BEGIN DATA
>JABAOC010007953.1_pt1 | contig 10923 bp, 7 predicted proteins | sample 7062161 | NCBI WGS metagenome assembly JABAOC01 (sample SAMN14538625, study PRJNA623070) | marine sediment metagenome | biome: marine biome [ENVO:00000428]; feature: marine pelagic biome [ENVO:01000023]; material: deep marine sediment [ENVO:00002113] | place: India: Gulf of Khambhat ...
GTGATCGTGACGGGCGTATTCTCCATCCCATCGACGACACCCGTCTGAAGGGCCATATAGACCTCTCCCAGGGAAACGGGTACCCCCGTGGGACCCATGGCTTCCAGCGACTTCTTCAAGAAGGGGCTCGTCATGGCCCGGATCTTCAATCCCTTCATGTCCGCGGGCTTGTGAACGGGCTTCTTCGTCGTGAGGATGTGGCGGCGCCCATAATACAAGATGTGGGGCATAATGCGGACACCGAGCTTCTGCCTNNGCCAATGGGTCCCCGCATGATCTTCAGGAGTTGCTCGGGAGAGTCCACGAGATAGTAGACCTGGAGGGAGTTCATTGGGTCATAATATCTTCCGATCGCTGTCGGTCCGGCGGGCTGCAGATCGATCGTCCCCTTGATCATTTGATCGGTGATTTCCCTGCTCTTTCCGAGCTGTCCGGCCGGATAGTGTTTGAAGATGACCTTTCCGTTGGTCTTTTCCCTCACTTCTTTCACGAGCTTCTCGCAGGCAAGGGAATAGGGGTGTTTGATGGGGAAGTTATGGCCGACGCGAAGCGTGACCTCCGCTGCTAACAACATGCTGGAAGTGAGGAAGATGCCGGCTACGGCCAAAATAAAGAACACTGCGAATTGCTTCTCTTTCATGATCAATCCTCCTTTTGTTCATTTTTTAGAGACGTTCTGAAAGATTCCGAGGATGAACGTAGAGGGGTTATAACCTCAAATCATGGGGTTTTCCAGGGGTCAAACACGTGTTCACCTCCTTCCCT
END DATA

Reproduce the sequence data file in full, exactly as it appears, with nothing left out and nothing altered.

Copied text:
>JABAOC010007953.1_pt1 | contig 10923 bp, 7 predicted proteins | sample 7062161 | NCBI WGS metagenome assembly JABAOC01 (sample SAMN14538625, study PRJNA623070) | marine sediment metagenome | biome: marine biome [ENVO:00000428]; feature: marine pelagic biome [ENVO:01000023]; material: deep marine sediment [ENVO:00002113] | place: India: Gulf of Khambhat ...
GTGATCGTGACGGGCGTATTCTCCATCCCATCGACGACACCCGTCTGAAGGGCCATATAGACCTCTCCCAGGGAAACGGGTACCCCCGTGGGACCCATGGCTTCCAGCGACTTCTTCAAGAAGGGGCTCGTCATGGCCCGGATCTTCAATCCCTTCATGTCCGCGGGCTTGTGAACGGGCTTCTTCGTCGTGAGGATGTGGCGGCGCCCATAATACAAGATGTGGGGCATAATGCGGACACCGAGCTTCTGCCTNNGCCAATGGGTCCCCGCATGATCTTCAGGAGTTGCTCGGGAGAGTCCACGAGATAGTAGACCTGGAGGGAGTTCATTGGGTCATAATATCTTCCGATCGCTGTCGGTCCGGCGGGCTGCAGATCGATCGTCCCCTTGATCATTTGATCGGTGATTTCCCTGCTCTTTCCGAGCTGTCCGGCCGGATAGTGTTTGAAGATGACCTTTCCGTTGGTCTTTTCCCTCACTTCTTTCACGAGCTTCTCGCAGGCAAGGGAATAGGGGTGTTTGATGGGGAAGTTATGGCCGACGCGAAGCGTGACCTCCGCTGCTAACAACATGCTGGAAGTGAGGAAGATGCCGGCTACGGCCAAAATAAAGAACACTGCGAATTGCTTCTCTTTCATGATCAATCCTCCTTTTGTTCATTTTTTAGAGACGTTCTGAAAGATTCCGAGGATGAACGTAGAGGGGTTATAACCTCAAATCATGGGGTTTTCCAGGGGTCAAACACGTGTTCACCTCCTTCCCT